Make a chart, like the one you will probably use to track your spending (see above.) Write your spending categories across the top and then put amounts in each category. You can create more categories as needed as you go along. There should be very little in the “miscellaneous” category. Now pull out your credit card and bank statements from the last year and fill in the amounts under the appropriate categories. Then add it all up and divide by 12 to get a monthly average. This isn’t the most glamorous exercise, but it’s immensely helpful and it can be done in an afternoon. Trust me. You’ll thank me later.

Adjust, don’t cut

After doing the exercise above, now you have important information: not only how much you spend, but where you spend your money. There should be a few surprises in there. One client discovered she spent a lot more on her morning coffee and pastry than she realized. Another was shocked at how much she was spending on manicures and pedicures. As for me, I hadn’t realized how much a couple dollars here and there for snacks could add up. Oops.

The important thing is, now you know!

Make a new chart (below.) Put your categories down the side of the paper and have two columns: the first is your current spending and the next is your new planned spending.

categories of spending with current amounts and plan amounts plus notes for each

But wait! Remember our conversation about “shoulds”? This is where it comes into play. Don’t look at your eating out spending and decide you “should” cut that in half. Instead, think realistically about how many times per month you will eat out from now on, multiply that by your typical eating out costs per meal, and put that in your new goal column.

What that looks like:

You just discovered that your eating out category is $500 per month. You’re tempted to say, “That’s absurd! I should just cut that down to $50.” 

That sure sounds nice, but will it work? Look at the $500. Where are you spending it? If you eat out for lunch every work day and for dinner twice a week, then you need to make some lifestyle changes. Maybe dinners out are no big deal, so those are easy to cut, but lunches out are harder. Aim to cut back your lunches out to 3 times per week at first, then bump it to 4 times per week, then allow yourself Fridays out with the girls, since that’s a standing date. You look at your calendar and plan to go grocery shopping after work on Wednesdays and do cooking on Sunday evenings.

Now your plan is calculated, not arbitrary.

Make sure all of your new goals* are calculated. Specificity is your friend here. If you’re going to spend less on clothes, how will you do that? Will you stop shopping altogether? Will you shop your closet? Will you shop at thrift stores instead?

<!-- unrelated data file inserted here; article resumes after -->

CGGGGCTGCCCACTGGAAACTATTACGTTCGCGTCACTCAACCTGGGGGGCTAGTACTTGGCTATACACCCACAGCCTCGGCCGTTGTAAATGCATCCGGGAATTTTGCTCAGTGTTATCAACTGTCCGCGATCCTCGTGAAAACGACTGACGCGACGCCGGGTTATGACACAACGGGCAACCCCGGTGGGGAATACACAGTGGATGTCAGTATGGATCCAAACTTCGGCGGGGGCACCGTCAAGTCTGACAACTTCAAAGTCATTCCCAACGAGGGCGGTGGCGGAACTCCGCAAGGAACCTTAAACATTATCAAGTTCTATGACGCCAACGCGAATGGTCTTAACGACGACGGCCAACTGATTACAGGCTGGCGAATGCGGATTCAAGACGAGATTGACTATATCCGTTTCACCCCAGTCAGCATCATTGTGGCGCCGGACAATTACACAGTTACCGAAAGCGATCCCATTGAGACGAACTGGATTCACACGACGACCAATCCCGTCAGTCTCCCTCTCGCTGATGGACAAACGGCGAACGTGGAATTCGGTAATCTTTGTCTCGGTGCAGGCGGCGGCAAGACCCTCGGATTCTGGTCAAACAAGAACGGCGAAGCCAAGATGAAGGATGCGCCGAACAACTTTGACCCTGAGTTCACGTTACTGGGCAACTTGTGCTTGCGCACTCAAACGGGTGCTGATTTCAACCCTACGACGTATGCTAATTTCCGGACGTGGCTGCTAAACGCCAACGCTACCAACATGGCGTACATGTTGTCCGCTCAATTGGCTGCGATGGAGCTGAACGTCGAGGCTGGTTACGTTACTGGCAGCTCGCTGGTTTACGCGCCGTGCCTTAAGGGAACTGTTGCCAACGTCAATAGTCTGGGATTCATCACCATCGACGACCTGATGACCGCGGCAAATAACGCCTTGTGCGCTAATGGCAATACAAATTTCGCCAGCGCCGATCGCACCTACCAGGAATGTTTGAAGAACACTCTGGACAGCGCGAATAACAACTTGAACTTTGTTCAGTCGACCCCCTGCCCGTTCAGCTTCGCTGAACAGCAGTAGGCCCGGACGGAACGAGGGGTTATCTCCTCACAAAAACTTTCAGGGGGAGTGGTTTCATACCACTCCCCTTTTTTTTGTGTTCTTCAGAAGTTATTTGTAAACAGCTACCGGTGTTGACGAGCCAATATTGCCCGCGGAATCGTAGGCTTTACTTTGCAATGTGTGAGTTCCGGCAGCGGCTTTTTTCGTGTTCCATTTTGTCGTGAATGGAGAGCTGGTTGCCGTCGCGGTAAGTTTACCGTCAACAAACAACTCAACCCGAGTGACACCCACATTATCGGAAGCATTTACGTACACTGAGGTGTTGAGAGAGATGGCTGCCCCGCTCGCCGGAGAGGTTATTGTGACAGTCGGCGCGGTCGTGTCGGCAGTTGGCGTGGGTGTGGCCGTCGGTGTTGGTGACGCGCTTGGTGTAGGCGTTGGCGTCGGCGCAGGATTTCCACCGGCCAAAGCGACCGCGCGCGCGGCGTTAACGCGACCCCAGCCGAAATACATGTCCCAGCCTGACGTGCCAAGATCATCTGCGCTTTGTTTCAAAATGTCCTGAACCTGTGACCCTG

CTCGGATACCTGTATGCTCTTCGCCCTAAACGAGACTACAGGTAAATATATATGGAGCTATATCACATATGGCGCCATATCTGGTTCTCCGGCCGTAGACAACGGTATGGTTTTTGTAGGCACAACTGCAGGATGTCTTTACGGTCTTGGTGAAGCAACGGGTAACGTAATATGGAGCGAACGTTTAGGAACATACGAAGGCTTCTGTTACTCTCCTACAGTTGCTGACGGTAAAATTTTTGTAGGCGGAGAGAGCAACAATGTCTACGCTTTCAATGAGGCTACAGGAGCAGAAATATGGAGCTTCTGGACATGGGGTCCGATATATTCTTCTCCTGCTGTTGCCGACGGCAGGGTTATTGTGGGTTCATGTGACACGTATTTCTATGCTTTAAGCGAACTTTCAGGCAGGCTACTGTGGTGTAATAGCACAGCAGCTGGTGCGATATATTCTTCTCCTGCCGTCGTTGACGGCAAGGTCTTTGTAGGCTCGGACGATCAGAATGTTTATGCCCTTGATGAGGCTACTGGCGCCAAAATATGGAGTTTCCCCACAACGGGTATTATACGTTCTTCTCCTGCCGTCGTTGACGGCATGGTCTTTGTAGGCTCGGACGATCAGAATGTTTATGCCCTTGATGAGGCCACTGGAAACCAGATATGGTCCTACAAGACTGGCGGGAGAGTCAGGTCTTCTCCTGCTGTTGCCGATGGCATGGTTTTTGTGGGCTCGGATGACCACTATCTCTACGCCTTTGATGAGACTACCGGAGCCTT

Nothing is off limits

It’s easy to go through the categories and say that something can’t be changed. But can it? At this stage, nothing is off limits! Consider everything. Can you save money on your cell phone bill by changing providers? Can you lower the electric bill by using a different kind of light bulb? If you’re on my email list (and if you’re not, sign up at the top of the page!) you might remember my client Rob, who said he couldn’t cut his dog’s medication (and I wouldn’t want him to!) I encouraged him to look online and he found the name brand for $50 per month cheaper than what he was paying the vet. Be realistic, but be firm. Try to lower every category.

While you will probably need to cut your entertainment budget at this stage, be sure to leave yourself a little fun money. It’s important to have that, even when it’s a small amount. An entertainment budget of $0 is likely to leave you feeling deprived and more likely to accidentally splurge.

the word Why repeated and surrounded by question marks

Remember the WHY

This part of the budgeting process is hard, but it helps to remember your goals*. Why are you doing this? Are you saving up for a vacation? Getting out of debt? Planning for retirement? Getting ready to have kids? Buying a house?

Write your goals* at the top of your chart. For every expense category, ask yourself: would I rather put my money towards this, or towards my goals*? Cutting cable sucks. But cutting cable to buy your dream house might be totally worth it. Only you can decide. Go with your priorities.

Remember, you have a limited amount of money, so choose wisely where you’ll spend it. In 10 years, where will you wish you’d put your money?

Adjust your income

It is not only your spending categories that need to be adjusted, but your income categories also. Track your income when you track your expenses. You just might be surprised by the little bits here and there that are coming into your life. Next, brainstorm ways to earn more money. Again, don’t go with “shoulds” but make specific plans.

What that looks like:

You would like to make at least $300 per month, so you’re tempted to say, “I’ll to sell $200 worth of items every month and babysit for the rest.”